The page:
Photo: Rob Carr
After Monday night’s anarchic attempt at a hockey game, the Washington Capitals held a 3-0 series lead. In 180 minutes of hockey, the Philadelphia Flyers took 96 PIMs. Washington’s power play was eight for 17. The Caps, it seemed, were in for a long layover before facing the winner of the Rangers-Penguins series.
“Everything they’ve gotten to a point we’ve given them,” Wayne Simmonds said in the minutes after Game Three ended. “We’ve got to stay out of the box.”
The Flyers have done that the last two games, reducing Washington to five power plays in Games Four and Five. Without that boost, the Caps fell when the series shifted back to Verizon Center Friday night. They outshot the Flyers 44-11 — shot attempts were 82-27 — but lost the special teams battle. Philadelphia had six power plays while Washington’s deadly man-advantage unit was limited to three.
“We were in the box a lot,” Tom Wilson, who did not receive any infractions, said. “Yeah, we had a lot of shots, but we have to do a better job of getting to the interior and staying out of the box. If we play 60 minutes five-on-five, I don’t think you see that team standing up by the end of it.”
Photo: Rob Carr
The Capitals penalty kill was the second-best unit in the league during the regular season, killing 85.2 percent of opponents’ chances. Yet on special teams, it was overshadowed by the power play, which finished fifth. While the PK doesn’t provide between-the-legs passes or booming one-timers, it has kept the Capitals in control of their first-round series against the Philadelphia Flyers.
Washington’s penalty kill is a perfect eight for eight. Going back to the last five games of the regular season, the opponents’ power plays have been stopped 21 times in a row. Despite outshooting the Capitals 61-54 overall in the first two games, the Flyers have scored just one goal. Washington has six, including three power-play goals, good for a 2-0 series lead.
“We got our butts on the line,” Flyers coach Dave Hakstol said after Saturday’s Game Two loss.
Photo: Rob Carr
Steve Mason knew the questions were coming. He did not hide from them. For him, the only way out of one of the most embarrassing moments of his life was through it.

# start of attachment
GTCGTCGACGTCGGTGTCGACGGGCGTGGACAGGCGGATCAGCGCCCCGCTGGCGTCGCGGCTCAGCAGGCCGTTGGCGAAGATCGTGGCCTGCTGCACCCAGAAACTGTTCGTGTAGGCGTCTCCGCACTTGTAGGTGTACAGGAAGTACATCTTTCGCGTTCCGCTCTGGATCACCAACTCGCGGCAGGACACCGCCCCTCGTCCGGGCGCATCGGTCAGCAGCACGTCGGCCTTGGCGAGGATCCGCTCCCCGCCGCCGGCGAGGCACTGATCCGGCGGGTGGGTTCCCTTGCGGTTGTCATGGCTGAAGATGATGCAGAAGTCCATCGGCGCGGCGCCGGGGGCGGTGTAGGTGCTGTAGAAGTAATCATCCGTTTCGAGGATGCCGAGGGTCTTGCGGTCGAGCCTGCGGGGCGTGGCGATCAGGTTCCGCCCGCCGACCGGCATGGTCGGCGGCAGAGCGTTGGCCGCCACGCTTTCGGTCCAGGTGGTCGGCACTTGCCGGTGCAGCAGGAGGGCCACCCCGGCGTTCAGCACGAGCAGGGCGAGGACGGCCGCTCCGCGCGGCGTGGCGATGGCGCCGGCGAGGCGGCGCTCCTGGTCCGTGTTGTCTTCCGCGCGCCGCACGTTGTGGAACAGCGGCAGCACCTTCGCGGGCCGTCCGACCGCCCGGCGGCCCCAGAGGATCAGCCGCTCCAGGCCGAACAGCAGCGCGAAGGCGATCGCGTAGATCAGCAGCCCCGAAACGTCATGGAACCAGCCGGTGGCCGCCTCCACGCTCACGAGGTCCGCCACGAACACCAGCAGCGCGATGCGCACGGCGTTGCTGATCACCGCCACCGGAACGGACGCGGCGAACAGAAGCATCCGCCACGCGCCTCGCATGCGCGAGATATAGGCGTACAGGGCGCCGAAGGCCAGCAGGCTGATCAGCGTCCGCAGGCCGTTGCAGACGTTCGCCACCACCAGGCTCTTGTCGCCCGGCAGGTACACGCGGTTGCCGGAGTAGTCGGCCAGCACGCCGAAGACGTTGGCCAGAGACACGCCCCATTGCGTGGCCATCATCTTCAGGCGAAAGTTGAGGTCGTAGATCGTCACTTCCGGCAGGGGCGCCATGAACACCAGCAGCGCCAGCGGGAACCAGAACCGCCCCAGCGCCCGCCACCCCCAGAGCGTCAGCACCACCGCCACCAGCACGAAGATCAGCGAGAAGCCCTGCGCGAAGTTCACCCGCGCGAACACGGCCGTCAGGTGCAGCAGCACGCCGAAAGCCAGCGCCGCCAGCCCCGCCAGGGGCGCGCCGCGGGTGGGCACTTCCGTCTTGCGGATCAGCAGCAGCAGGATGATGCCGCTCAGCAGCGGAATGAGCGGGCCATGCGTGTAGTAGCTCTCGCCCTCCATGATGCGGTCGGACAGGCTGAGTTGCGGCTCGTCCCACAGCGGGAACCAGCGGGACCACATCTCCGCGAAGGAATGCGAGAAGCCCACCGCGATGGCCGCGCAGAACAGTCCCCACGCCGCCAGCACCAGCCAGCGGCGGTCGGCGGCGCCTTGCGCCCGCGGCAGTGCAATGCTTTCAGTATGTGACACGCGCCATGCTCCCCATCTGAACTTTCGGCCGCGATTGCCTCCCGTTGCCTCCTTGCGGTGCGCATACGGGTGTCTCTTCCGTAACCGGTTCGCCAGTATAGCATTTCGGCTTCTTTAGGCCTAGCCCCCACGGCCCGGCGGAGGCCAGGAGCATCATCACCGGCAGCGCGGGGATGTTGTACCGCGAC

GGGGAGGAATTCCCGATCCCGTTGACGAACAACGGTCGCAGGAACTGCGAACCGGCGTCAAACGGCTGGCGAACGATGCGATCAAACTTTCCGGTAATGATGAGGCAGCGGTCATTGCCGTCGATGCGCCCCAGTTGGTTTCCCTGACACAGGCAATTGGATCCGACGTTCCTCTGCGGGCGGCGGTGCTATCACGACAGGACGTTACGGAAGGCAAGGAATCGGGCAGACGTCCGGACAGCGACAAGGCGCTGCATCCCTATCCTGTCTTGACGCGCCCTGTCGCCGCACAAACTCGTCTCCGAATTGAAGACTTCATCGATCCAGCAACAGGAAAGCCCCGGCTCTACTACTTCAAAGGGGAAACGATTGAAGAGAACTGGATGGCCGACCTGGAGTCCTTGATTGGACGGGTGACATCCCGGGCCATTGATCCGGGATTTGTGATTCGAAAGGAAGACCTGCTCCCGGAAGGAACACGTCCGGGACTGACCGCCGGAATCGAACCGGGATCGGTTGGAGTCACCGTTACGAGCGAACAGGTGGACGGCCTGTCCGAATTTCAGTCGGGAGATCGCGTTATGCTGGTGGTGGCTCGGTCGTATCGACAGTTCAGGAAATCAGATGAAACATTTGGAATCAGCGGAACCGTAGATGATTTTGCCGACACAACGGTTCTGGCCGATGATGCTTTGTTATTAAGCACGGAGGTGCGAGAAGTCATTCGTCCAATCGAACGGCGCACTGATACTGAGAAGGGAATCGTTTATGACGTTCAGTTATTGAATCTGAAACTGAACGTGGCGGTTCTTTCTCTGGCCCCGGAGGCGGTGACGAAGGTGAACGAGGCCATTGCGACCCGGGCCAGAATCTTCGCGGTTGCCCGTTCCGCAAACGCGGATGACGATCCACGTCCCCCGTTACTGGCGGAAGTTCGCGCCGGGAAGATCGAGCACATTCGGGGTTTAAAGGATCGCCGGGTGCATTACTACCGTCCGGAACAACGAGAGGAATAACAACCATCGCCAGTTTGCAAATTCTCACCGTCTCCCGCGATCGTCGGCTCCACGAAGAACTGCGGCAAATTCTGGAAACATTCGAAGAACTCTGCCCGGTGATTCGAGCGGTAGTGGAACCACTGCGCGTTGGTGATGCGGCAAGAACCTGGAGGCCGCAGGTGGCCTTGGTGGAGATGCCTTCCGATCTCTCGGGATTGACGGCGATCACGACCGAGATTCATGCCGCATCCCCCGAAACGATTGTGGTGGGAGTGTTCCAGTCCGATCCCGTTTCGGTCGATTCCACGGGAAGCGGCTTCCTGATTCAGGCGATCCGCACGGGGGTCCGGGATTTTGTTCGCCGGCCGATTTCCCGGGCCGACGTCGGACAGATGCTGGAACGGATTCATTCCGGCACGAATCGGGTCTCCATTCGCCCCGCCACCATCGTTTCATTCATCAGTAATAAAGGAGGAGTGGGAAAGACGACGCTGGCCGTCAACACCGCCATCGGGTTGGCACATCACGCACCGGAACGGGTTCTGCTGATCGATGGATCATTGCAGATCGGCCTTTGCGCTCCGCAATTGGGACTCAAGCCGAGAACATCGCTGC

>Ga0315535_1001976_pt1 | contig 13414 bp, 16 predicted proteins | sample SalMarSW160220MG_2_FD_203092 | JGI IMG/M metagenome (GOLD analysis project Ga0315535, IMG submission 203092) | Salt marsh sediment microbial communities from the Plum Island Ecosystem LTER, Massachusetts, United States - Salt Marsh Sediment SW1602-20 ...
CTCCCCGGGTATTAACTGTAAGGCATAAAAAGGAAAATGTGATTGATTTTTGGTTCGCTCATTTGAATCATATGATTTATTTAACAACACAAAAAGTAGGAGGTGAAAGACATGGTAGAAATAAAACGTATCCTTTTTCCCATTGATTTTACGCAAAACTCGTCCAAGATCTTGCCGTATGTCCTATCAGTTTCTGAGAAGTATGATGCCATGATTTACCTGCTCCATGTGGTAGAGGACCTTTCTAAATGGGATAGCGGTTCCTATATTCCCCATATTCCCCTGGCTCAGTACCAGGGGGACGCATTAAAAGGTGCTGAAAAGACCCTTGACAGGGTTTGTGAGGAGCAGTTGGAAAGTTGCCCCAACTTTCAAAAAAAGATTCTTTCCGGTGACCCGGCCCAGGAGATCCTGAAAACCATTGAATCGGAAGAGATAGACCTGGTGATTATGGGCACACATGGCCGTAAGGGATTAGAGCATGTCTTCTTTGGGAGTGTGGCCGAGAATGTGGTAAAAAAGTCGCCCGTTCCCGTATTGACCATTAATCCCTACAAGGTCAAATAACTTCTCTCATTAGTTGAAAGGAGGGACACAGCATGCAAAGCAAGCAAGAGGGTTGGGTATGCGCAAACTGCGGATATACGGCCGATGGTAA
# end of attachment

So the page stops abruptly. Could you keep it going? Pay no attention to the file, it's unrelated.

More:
“I messed up,” Mason told reporters after a 4-1 loss in Game Two of the first round against the Washington Capitals.
Less than two and a half minutes into the second period, Mason allowed a rolling ground ball to pass through his legs. Mason had made an impressive save a minute earlier, possibly tweaking a muscle, but he denied that played any part in what happened next: a puck deflected by Jason Chimera at the redline that slid into the back of the net with Mason frozen in place.
“It’s my fault and I realize that,” Mason said.
Wednesday night in Philadelphia, Holtby got a roughing minor, his third minor penalty of the year, after Sean Couturier got a wee bit too close to Holtby’s cage.
Through two periods of play, this Caps-Devils game is like trying to stay awake in a pitch black room after pulling three consecutive all nighters. But there have been some funny moments. Matt Niskanen gave birth to a hockey puck in first period. And in the second period, one of the strangest scrums of the season happened.
The play starts when Nate Schmidt blasts a shot from the point. Devils goaltender Scott Wedgewood can’t corral the rebound so the Caps’ third line consisting of Tom Wilson, Jay Beagle, and Jason Chimera start digging for the rebound. Wedgewood would eventually collect the puck for a whistle, but boys will be boys and there was some pushing and shoving.
There are many ways to appreciate the 18th goal of Jason Chimera’s season, scored in the second period of Sunday’s Caps-Pens game.
You have to see this.
Entering the season, there were plenty of reasons to doubt if Jason Chimera could be a meaningful contributor. Save for the playoffs in which he look re-energized, 2014-15 was a lackluster season for the Ice Cheetah, spending time as both a healthy scratch and a fourth liner in Barry Trotz‘s first season behind the Caps’ bench. Combine that with this being Chimera’s second mediocre regular season over the previous three seasons (2013-14 being the exception) and Chimera now entering his age-36 season, many people, myself included, were skeptical of his ability to contribute in 2015-16
But somehow, someway, Chimera’s production has bounced back. There’s plenty of reasons to be suspicious of how sustainable this production is moving forward, but that doesn’t take away the 30 points Chimera has chipped in through the first 54 games.
St. Cloud, Minnesota, native and Caps defenseman Nate Schmidt was all smiles in a pregame interview before tonight’s game against the Minnesota Wild.
It was a beautiful mess, just like Jason Chimera’s conversation with John Walton Wednesday.
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